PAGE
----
Explanation: Obviously, writers want to appeal to their readers, which is why so many books feature mainstream hobbies or settings. The logical extreme is to write a book about books, since most of your readers probably like those. And there are ever-so-many books about book lovers, bookstores, and libraries to choose from. Some recent popular books are The Midnight Library by Matt Haig (which is actually on my to-read list) and The Paris Library by Janet Skeslien Charles, but I’m sure you can think of lots more.

Unfortunately, books about books can easily succumb to one particular pitfall: Many of them spend more time talking about other books or name-dropping dead authors than they do developing their own plots and characters. Maybe it’s a shameless money grab, or maybe it’s genuine passion, but either way, it needs serious editing.

This might be seen as a quibble with the type of book not the title, but it’s kind of both. The bookish titles advertise in advance that the entire identity of this book is about books. Again, I find other aspects of a story more compelling than the setting, so hopefully your book story has something else going for it.

For combo bonus points, there are lots of books that have bookish titles that use bad wordplay, including the “murder” phrase swap. This is the one time I’m going to refrain from listing examples, because all the ones I remember are from smaller presses or less successful authors. Even with my disclaimer that the books themselves aren’t necessarily poor quality, I’d feel bad doing that. It shouldn’t matter to more successful authors if I criticize their title choices, though.

4. The Profession's Relation

What I Assume: You’re writing about the relative of someone I would rather be reading about.

Explanation: Many times, minor characters are more interesting than the main characters, but that’s not what I’m talking about here. I’m talking about books like The Time Traveler’s Wife by Audrey Niffenegger and The Hangman’s Daughter by Oliver Pötzsch. Stories likes these blatantly advertise the fact that the story does not revolve around the person you think you’d want to read about. (Though I was very invested in The Time Traveler’s Wife book and in the 2009 movie adaptation with Eric Bana and Rachel McAdams. It’s getting re-made as a TV series, which is set to premiere next month on HBO, but I have no idea how that’ll go.)

“The Profession’s Relation” isn’t a literary term, by the way. It’s just how I think of this naming convention, and I include people who are linked to characters in other ways besides family relations, like The Vampire’s Assistant by Darren Shan or The Beekeeper’s Apprentice by Laurie R. King (though in the latter example, the apprentice eventually marries the Beekeeper, Sherlock Holmes, later in the series).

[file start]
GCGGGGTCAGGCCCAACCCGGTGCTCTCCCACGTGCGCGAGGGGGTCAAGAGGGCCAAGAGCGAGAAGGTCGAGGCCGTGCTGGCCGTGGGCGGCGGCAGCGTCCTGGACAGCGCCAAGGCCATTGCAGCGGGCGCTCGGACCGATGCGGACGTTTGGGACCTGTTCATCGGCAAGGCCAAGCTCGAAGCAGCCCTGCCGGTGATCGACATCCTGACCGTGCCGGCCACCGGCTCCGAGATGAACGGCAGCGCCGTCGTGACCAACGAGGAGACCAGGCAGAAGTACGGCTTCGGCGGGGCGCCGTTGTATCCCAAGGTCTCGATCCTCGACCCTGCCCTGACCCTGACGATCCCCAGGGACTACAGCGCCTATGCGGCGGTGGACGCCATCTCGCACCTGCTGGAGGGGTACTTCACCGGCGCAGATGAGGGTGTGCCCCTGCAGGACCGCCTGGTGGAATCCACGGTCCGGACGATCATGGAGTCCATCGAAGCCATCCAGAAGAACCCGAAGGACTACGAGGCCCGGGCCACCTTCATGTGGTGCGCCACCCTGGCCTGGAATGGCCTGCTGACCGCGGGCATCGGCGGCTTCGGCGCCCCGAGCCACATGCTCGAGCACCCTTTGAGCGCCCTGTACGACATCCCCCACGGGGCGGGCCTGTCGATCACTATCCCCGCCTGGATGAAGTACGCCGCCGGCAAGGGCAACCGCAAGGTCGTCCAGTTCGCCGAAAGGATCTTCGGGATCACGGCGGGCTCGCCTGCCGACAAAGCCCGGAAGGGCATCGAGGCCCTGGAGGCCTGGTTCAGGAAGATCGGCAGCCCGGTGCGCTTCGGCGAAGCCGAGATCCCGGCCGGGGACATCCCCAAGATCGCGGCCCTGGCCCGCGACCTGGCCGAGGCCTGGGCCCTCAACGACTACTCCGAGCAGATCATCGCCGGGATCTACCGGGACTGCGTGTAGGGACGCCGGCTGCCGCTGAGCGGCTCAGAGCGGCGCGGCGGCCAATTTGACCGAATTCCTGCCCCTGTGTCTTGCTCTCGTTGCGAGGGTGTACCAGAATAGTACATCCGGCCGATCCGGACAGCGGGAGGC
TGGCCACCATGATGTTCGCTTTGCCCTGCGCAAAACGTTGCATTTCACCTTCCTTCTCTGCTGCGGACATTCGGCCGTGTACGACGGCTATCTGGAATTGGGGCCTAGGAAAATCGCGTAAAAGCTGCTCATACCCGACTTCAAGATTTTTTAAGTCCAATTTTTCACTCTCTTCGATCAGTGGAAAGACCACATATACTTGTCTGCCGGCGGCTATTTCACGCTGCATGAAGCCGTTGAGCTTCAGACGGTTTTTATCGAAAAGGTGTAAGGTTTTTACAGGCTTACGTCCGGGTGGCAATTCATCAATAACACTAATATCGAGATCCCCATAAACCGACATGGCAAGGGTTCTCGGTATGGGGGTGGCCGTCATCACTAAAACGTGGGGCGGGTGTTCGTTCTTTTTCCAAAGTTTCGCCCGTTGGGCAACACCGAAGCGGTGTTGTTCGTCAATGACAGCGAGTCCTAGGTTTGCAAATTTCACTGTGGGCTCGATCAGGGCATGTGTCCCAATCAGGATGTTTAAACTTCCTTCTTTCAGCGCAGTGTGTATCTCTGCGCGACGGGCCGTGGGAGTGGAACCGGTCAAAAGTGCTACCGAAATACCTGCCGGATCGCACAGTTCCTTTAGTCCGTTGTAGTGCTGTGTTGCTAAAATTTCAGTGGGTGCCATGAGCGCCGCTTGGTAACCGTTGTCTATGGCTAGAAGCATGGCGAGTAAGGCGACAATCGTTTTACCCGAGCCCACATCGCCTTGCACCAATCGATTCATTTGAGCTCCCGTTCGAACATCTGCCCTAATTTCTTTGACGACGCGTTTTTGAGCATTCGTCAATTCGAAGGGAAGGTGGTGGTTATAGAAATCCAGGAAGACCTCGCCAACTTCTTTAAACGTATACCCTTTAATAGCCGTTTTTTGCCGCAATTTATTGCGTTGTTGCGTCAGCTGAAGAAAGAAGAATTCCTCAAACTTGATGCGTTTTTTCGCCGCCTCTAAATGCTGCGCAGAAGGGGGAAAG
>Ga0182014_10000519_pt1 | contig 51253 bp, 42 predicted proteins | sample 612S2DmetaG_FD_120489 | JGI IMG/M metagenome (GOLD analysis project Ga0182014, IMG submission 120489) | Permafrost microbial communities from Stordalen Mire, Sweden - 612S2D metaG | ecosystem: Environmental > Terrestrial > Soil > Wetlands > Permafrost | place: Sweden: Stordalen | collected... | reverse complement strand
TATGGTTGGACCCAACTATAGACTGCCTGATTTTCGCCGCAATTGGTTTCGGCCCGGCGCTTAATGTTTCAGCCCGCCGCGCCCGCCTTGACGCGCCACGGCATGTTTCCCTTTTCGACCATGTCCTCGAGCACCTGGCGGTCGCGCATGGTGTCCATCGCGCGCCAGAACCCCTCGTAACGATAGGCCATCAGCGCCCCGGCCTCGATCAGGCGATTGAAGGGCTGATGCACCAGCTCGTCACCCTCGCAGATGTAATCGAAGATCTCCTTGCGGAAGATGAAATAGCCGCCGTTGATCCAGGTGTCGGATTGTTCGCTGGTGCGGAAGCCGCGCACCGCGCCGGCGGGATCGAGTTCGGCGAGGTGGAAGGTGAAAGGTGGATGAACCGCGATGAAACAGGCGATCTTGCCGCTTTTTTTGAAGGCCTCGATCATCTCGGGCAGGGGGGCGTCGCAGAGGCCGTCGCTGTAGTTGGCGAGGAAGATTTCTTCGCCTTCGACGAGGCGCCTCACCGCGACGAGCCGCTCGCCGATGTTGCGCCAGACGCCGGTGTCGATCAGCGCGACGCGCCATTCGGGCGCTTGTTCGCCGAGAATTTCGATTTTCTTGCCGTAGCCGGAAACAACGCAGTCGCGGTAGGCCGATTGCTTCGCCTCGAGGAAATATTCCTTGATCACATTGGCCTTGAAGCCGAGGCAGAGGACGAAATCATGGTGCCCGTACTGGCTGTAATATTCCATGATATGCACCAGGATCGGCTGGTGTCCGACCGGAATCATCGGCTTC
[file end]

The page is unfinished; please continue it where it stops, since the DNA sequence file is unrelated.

So, why does this trend exist? One reason is that the relation acts as more of an avatar for the audience. They’re usually more relatable. They often have less of a personality. It’s easier to project ourselves onto them. It’s also a convenient way for the author to explain the world, since the relation needs to learn about it somehow. The relation is often younger, too, in an attempt to appeal to a younger audience.

5. One Gothic Word

What I Assume: Your book will be as bland and generic as your title.

Explanation: Lots of perfectly respectable one-word titles exist. If your one-word title is memorable and central to the story, you’re good to go, especially if it’s a character name like Dracula by Bram Stoker. The One Gothic Word is something metaphorical or abstract that could apply to lots of stories. Usually, you find these in YA paranormal or fantasy books, but not exclusively. Examples include Twilight by Stephenie Meyer, Shiver by Maggie Stiefvater, and Fallen by Lauren Kate, plus many of the sequels to these books. Sure, some of these become successful, but this type of title isn’t going to make a book stand out from the crowd.

6. Run-On Titles

What I Assume: This is a pretentious work, and you assume I want to remember the whole title.

Explanation: I know I just rolled my eyes at a specific type of one-word novel, but you don’t want to go too far in the other direction either. Books used to have some absurdly long titles and sub-titles. For instance, the 1678 John Bunyan book usually known as Pilgrim’s Progress is actually called The Pilgrim’s Progress from This World, to That Which Is to Come. Trends eased back to a comfortable length for a while, but now they’re swinging back in the other direction. It started off reasonable enough, with works like The Girl with the Dragon Tattoo by Stieg Larsson. Now, we start to see titles like The 100-Year-Old Man Who Climbed Out the Window and Disappeared by Jonas Jonasson or My Grandmother Asked Me to Tell You She’s Sorry by Fredrik Backman. There’s a happy middle ground somewhere, and I hope more writers start to to aim for it.